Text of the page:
In our last post, we mentioned the increasing number of layoffs in the oil and gas industry, which has coincided with steady decreases in the price of oil. Along with that increase, there has been an increase in employment law disputes, though the increase has been tempered by the fact that employers and employees, in many cases, resolve their disputes through arbitration. In many cases, arbitration is compulsory under employment contracts.
Compulsory arbitration is often seen by employment lawyers as unfair to employees since the process is said to typically play out in favor of employers. Arbitration, though, is supposed to be a neutral process of resolving disputes outside the adversarial system. Many of the same elements are used or can be used in arbitration, such as depositions, witnesses and presentation of evidence, and juries, and appeals of certain matters. When done properly, arbitration can be an effective means of fairly resolving disputes.
Arbitration agreements are governed by both federal and state law. Under federal law, The Federal Arbitration Act allows employers to secure compulsory and binding arbitration agreements from employees. Louisiana has its own law covering arbitration agreements, though federal law takes precedence. Under Louisiana’s Binding Arbitration Law, arbitration agreements are considered valid as long as they meet the ordinary legal requirements for a valid contract and there are no equitable reasons to declare the agreement unenforceable.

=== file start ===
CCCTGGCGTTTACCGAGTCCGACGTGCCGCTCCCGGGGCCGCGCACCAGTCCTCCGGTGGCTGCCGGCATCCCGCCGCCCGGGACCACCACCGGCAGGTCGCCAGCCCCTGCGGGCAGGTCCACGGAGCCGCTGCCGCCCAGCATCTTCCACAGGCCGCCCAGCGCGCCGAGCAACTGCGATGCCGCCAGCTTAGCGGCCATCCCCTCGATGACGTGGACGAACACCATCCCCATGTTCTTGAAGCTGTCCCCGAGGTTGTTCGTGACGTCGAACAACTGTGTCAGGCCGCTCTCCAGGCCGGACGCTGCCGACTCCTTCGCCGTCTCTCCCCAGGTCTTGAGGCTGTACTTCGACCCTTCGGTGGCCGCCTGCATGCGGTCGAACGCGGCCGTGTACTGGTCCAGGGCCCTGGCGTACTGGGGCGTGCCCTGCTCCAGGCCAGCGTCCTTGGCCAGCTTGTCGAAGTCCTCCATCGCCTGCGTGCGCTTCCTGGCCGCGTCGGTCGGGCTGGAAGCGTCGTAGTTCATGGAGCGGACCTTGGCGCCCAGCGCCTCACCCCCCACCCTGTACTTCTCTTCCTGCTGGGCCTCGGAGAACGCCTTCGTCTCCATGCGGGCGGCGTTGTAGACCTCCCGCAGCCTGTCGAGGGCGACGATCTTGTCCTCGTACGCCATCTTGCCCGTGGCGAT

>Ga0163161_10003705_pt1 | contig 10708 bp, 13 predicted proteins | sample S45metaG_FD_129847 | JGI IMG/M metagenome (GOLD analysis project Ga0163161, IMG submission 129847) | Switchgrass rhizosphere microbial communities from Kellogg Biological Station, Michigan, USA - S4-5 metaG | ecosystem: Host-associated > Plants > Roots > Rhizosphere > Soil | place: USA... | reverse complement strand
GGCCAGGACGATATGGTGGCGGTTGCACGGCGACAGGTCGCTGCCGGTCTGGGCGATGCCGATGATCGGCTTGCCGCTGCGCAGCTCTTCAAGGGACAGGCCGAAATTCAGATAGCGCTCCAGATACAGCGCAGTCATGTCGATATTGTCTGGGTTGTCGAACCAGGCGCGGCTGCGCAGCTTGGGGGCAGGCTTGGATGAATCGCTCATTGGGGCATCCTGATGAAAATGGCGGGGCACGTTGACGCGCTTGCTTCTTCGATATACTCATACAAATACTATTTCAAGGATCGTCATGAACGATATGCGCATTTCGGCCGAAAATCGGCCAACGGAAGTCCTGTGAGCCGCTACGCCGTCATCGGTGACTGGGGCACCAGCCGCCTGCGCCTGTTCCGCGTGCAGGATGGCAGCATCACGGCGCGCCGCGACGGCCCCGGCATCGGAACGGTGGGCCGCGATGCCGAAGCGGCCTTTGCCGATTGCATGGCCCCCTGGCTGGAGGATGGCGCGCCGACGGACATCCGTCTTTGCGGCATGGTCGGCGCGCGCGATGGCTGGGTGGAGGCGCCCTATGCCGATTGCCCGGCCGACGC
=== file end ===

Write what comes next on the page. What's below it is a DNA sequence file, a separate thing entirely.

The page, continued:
Because employment contracts are covered by the Federal Arbitration Act, it is important for employers to be aware of the requirements under federal law. In our next post, we’ll make brief mention of some of these requirements and how an experienced attorney can help employer avoid pitfalls in using such agreements.
Louisiana Binding Arbitration Law, LRS Ch. 2, S. 4201
Federal Arbitration Act